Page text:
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How Words Cast Their Spell
Spelling Is an Integral Part of Learning the Language, Not a Matter of Memorization
By R. Malatesha Joshi, Rebecca Treiman, Suzanne Carreker, and Louisa C. Moats

In 1773, Noah Webster stated that spelling is the foundation of reading and the greatest ornament of writing. He was right. Good spelling is critical for literacy, and it makes writing much easier allowing the writer to focus on the ideas to be conveyed, not the letters needed to put those ideas on paper. View online or Download as a pdf.

Reconciling the Common Core Standards with reading research. Perspectives on Language and Literacy, Fall 2012, pp. 15-18. (2012)

Still wanted: Teachers with knowledge of language. Journal of Learning Disabilities, 42 (5), 387-391. Moats, L.C. (2009)

Knowledge foundations for teaching reading and spelling. Reading and Writing: An Interdisciplinary Journal, 22, 379-399. Moats, L.C. (2009)

When teachers work to use progress monitoring data to inform literacy instruction: Identifying potential supports and challenges. Remedial and Special Education, 29 (6), 364-382. Roehrig, A.D., Duggar, S.W., Moats, L.C., Glover, M., & Mincey, B. (2008)

How quality of writing instruction impacts high-risk fourth graders´┐Ż writing. Reading and Writing: An Interdisciplinary Journal, 19, 363-391. Moats, L.C., Foorman, B.R., & Taylor, W.P. (2006).

How spelling supports reading: And why it is more regular and predictable than you think. American Educator, 12-22, 42-43. Moats, L. C. (Winter 2005/06).

The impact of instructional practices in grades 1 and 2 on reading and spelling achievement in high poverty schools. Contemporary Educational Psychology, 31, 1-29. Foorman, B.R., Schatschneider, C., Eakin, M.N., Fletcher, J.M., & Moats, L.C., & Francis, D.J. (2006).

How do the spellings of children with dyslexia compare with those of nondyslexic children? Reading and Writing, 18, 27-49. Cassar, M., Treiman, R., Moats, L., Pollo, T.C., & Kessler, B. (2005).

Necessity of the alphabetic principle to phonemic awareness instruction. Reading and Writing, 16, 289-324. Foorman, B.R., Chen, D. T., Carlson, C., Moats, L., Francis, D.J., & Fletcher, J.M. (2003).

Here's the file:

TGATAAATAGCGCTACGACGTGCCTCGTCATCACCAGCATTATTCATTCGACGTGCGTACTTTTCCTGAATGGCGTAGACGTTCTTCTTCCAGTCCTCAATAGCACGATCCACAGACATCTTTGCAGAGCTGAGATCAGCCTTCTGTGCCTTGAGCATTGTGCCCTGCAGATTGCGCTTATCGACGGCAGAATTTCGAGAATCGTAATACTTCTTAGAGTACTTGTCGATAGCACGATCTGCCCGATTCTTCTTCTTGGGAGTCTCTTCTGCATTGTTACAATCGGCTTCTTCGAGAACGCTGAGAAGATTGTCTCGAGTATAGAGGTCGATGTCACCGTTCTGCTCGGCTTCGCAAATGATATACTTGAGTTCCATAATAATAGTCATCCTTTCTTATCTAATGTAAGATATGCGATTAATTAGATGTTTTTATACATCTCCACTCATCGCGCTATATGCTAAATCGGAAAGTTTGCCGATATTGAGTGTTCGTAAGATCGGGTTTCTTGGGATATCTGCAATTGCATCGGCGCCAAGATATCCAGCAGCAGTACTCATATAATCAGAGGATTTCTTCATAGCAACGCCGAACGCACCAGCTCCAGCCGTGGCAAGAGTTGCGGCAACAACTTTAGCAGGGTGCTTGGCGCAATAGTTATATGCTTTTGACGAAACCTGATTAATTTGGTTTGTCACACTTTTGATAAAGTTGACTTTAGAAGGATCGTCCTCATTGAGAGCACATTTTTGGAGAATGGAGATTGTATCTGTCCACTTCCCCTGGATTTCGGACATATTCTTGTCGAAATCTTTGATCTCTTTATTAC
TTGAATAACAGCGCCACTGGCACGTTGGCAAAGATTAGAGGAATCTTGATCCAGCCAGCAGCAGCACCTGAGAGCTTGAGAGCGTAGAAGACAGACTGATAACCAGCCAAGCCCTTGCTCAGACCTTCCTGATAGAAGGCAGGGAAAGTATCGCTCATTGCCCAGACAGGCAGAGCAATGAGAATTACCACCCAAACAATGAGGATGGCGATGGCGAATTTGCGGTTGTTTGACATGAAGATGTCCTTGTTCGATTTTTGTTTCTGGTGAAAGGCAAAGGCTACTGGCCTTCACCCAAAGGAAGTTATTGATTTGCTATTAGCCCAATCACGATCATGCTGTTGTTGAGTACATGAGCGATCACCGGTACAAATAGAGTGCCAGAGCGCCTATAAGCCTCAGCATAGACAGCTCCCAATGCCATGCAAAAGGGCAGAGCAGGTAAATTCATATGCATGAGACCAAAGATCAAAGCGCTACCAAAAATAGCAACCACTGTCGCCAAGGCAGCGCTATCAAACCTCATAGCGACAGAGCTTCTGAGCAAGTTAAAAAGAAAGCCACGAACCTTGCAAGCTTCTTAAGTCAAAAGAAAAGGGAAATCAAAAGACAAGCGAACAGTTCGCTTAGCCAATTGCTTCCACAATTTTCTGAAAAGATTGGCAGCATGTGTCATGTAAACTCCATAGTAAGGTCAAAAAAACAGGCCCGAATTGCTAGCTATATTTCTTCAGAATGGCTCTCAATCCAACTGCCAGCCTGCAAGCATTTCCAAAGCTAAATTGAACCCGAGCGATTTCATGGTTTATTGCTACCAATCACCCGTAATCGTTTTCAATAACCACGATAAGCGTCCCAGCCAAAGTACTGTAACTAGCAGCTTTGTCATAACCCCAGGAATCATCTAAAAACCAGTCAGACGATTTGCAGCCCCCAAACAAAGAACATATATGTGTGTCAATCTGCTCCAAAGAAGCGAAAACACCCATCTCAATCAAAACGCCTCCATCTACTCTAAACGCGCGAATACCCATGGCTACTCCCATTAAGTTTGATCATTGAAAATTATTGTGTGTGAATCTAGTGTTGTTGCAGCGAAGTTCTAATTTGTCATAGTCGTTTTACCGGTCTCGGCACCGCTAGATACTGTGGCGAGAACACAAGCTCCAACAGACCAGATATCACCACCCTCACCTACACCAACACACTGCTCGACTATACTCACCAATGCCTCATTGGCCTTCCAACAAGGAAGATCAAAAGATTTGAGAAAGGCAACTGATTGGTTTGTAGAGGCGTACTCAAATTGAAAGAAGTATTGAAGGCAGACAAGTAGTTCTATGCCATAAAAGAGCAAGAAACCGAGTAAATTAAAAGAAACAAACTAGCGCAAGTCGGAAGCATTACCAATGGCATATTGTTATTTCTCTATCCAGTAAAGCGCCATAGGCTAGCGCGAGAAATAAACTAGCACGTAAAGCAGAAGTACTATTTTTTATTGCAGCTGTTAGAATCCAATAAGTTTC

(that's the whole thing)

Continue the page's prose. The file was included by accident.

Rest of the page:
The relevance of neuroscience to effective education for students with reading and other learning disabilities. Journal of Child Neurology, 19 (10), 840-5. Moats, L.C. (2004)

Efficacy of a structured, systematic language curriculum for adolescent poor readers. Reading and Writing Quarterly, 20, 145-159. Moats, L. (2004).

Conditions for sustaining research-based practices in early reading instruction. Remedial and Special Education, 25(1), 51-60. Foorman, B.R., & Moats, L.C. (2004).

Measuring teachers' content knowledge of language and reading. Annals of Dyslexia, 53, 23-45. Moats L.C. & Foorman, B.R. (2003).

The role of neuroscience in the remediation of students with dyslexia. Nature Neuroscience, 5, 1080-1084. Eden, G. & Moats, L. (2002).

Overcoming the language gap. American Educator, 25 (2), 5, 8-9. Moats, L. (2001)

When older kids can't read. Educational Leadership, 58(6), 36-40. Moats, L. (2001)

Why reading to children is important. American Educator, 24 (1), 26-33. Hall, S. & Moats, L.C. (2000, Spring).

Teaching decoding. American Educator, 22 (1 & 2), 42-49, 95-96. Moats, L.C. (1998).

Critical conceptual and methodological considerations in reading intervention research. Journal of Learning Disabilities, 30 (6), 578-588. Lyon, G.R. & Moats, L.C. (1997).

Wanted: Teachers with knowledge of language. Topics in Learning Disorders, 16 (2), 73-86. Moats, L.C. & Lyon, G.R. (1996).

Phonological errors in the spelling of dyslexic adolescents. Reading and Writing: An Interdisciplinary Journal, 8 (1), 105-119. Moats, L.C. (1996).

The missing foundation in teacher education. American Educator (Special Issue: Learning to Read: Schooling's First Mission), 19 (2), 9, 43-51. Moats, L.C. (1995).

The missing foundation in teacher education: Knowledge of the structure of spoken and written language. Annals of Dyslexia, 44, 81-101. Moats, L.C. (1994).

Spelling error analysis in dyslexia: Beyond the phonetic/dysphonetic dichotomy. Annals of Dyslexia, 43, 174-185. Moats, L.C. (1993).

Learning disabilities in the United States: Advocacy, science, and the future of the field. Journal of Learning Disabilities, 26 (5), 282-294. Moats, L.C. & Lyon, G.R. (1993).

Derivational morphology: Why it should be included in assessment and instruction. Language, Speech, and Hearing in the Schools, 23, 312-319. Moats, L.C. & Smith, C. (1992).

Critical issues in the instruction of the learning disabled. Journal of Consulting and Clinical Psychology, 56 (6), 830-835. Lyon, G.R. & Moats, L.C. (1988)

A comparison of the spelling errors of older dyslexic and normal second grade children. Annals of Dyslexia, 33, 121-140. Moats, L.C. (1983).

Misspelling analysis in dyslexia: Observation of developmental strategy shifts. Bulletin of the Orton Society, 31, 123-134. Cook, L.C. (1981).

The adolescent with a learning disability: A developmental perspective. Adolescence, 14 (56), 697-707. Cook, L. (1979).

The pecking order in the classroom. Teaching Exceptional Children. (Summer issue). French, A. & Cook, L.C. (1976).
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